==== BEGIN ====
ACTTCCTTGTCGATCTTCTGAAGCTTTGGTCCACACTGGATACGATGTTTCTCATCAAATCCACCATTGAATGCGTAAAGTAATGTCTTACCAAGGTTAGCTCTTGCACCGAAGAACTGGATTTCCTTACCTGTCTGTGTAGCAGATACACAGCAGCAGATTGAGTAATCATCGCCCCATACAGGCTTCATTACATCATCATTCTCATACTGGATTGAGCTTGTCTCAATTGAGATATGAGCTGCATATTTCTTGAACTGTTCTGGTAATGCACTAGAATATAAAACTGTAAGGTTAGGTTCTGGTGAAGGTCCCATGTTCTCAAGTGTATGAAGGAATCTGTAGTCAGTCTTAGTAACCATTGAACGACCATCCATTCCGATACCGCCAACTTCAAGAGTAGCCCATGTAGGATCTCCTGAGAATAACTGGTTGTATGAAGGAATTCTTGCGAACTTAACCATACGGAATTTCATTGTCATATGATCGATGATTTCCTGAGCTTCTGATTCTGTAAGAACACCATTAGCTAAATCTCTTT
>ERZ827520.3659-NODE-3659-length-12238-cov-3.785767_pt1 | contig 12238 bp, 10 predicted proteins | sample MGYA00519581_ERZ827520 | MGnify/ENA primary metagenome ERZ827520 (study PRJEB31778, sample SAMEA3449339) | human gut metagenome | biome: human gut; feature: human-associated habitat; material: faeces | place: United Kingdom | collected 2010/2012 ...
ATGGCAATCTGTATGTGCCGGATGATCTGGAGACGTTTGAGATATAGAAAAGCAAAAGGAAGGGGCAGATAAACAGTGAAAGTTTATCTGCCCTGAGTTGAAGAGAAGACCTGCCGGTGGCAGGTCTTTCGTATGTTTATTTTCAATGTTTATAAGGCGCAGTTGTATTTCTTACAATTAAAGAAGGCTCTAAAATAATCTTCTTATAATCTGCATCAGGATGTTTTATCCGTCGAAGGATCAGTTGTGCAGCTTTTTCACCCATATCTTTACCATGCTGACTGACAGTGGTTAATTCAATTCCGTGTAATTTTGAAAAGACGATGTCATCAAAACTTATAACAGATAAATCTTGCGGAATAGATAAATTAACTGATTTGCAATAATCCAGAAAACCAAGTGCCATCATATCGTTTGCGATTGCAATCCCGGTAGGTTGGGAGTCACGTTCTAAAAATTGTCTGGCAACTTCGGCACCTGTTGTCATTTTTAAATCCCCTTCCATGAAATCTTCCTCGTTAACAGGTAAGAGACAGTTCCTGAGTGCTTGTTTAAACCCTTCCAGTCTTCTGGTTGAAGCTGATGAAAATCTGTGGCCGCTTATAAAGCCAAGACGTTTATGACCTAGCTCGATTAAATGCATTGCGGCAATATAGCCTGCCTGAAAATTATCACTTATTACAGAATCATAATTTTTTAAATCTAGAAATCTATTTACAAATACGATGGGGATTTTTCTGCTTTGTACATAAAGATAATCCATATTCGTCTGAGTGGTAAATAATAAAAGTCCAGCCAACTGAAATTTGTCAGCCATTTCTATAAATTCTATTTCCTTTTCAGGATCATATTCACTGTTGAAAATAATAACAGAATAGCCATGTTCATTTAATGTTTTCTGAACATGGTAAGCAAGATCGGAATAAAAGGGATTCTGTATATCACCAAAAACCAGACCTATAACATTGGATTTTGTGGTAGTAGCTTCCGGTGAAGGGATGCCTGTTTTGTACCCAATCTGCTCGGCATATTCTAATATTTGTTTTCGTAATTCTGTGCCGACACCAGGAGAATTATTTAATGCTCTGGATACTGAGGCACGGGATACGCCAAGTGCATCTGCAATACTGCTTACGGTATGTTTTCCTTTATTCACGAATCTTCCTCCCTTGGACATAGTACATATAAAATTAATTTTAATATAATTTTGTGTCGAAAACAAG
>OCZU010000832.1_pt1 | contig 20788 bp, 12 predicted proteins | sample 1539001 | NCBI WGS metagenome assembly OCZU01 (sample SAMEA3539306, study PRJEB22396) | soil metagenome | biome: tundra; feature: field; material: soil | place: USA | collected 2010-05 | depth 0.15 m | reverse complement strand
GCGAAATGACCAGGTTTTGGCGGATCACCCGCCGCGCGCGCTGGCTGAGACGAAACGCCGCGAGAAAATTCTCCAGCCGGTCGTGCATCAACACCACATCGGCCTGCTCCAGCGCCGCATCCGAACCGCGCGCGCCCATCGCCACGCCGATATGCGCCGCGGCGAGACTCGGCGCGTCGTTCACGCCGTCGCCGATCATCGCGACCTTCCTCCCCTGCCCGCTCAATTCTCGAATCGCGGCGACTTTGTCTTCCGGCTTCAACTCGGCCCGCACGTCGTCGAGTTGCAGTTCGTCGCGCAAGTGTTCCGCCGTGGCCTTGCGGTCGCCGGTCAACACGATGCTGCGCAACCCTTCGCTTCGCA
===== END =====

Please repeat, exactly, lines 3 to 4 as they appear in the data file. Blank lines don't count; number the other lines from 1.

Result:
ATGGCAATCTGTATGTGCCGGATGATCTGGAGACGTTTGAGATATAGAAAAGCAAAAGGAAGGGGCAGATAAACAGTGAAAGTTTATCTGCCCTGAGTTGAAGAGAAGACCTGCCGGTGGCAGGTCTTTCGTATGTTTATTTTCAATGTTTATAAGGCGCAGTTGTATTTCTTACAATTAAAGAAGGCTCTAAAATAATCTTCTTATAATCTGCATCAGGATGTTTTATCCGTCGAAGGATCAGTTGTGCAGCTTTTTCACCCATATCTTTACCATGCTGACTGACAGTGGTTAATTCAATTCCGTGTAATTTTGAAAAGACGATGTCATCAAAACTTATAACAGATAAATCTTGCGGAATAGATAAATTAACTGATTTGCAATAATCCAGAAAACCAAGTGCCATCATATCGTTTGCGATTGCAATCCCGGTAGGTTGGGAGTCACGTTCTAAAAATTGTCTGGCAACTTCGGCACCTGTTGTCATTTTTAAATCCCCTTCCATGAAATCTTCCTCGTTAACAGGTAAGAGACAGTTCCTGAGTGCTTGTTTAAACCCTTCCAGTCTTCTGGTTGAAGCTGATGAAAATCTGTGGCCGCTTATAAAGCCAAGACGTTTATGACCTAGCTCGATTAAATGCATTGCGGCAATATAGCCTGCCTGAAAATTATCACTTATTACAGAATCATAATTTTTTAAATCTAGAAATCTATTTACAAATACGATGGGGATTTTTCTGCTTTGTACATAAAGATAATCCATATTCGTCTGAGTGGTAAATAATAAAAGTCCAGCCAACTGAAATTTGTCAGCCATTTCTATAAATTCTATTTCCTTTTCAGGATCATATTCACTGTTGAAAATAATAACAGAATAGCCATGTTCATTTAATGTTTTCTGAACATGGTAAGCAAGATCGGAATAAAAGGGATTCTGTATATCACCAAAAACCAGACCTATAACATTGGATTTTGTGGTAGTAGCTTCCGGTGAAGGGATGCCTGTTTTGTACCCAATCTGCTCGGCATATTCTAATATTTGTTTTCGTAATTCTGTGCCGACACCAGGAGAATTATTTAATGCTCTGGATACTGAGGCACGGGATACGCCAAGTGCATCTGCAATACTGCTTACGGTATGTTTTCCTTTATTCACGAATCTTCCTCCCTTGGACATAGTACATATAAAATTAATTTTAATATAATTTTGTGTCGAAAACAAG
>OCZU010000832.1_pt1 | contig 20788 bp, 12 predicted proteins | sample 1539001 | NCBI WGS metagenome assembly OCZU01 (sample SAMEA3539306, study PRJEB22396) | soil metagenome | biome: tundra; feature: field; material: soil | place: USA | collected 2010-05 | depth 0.15 m | reverse complement strand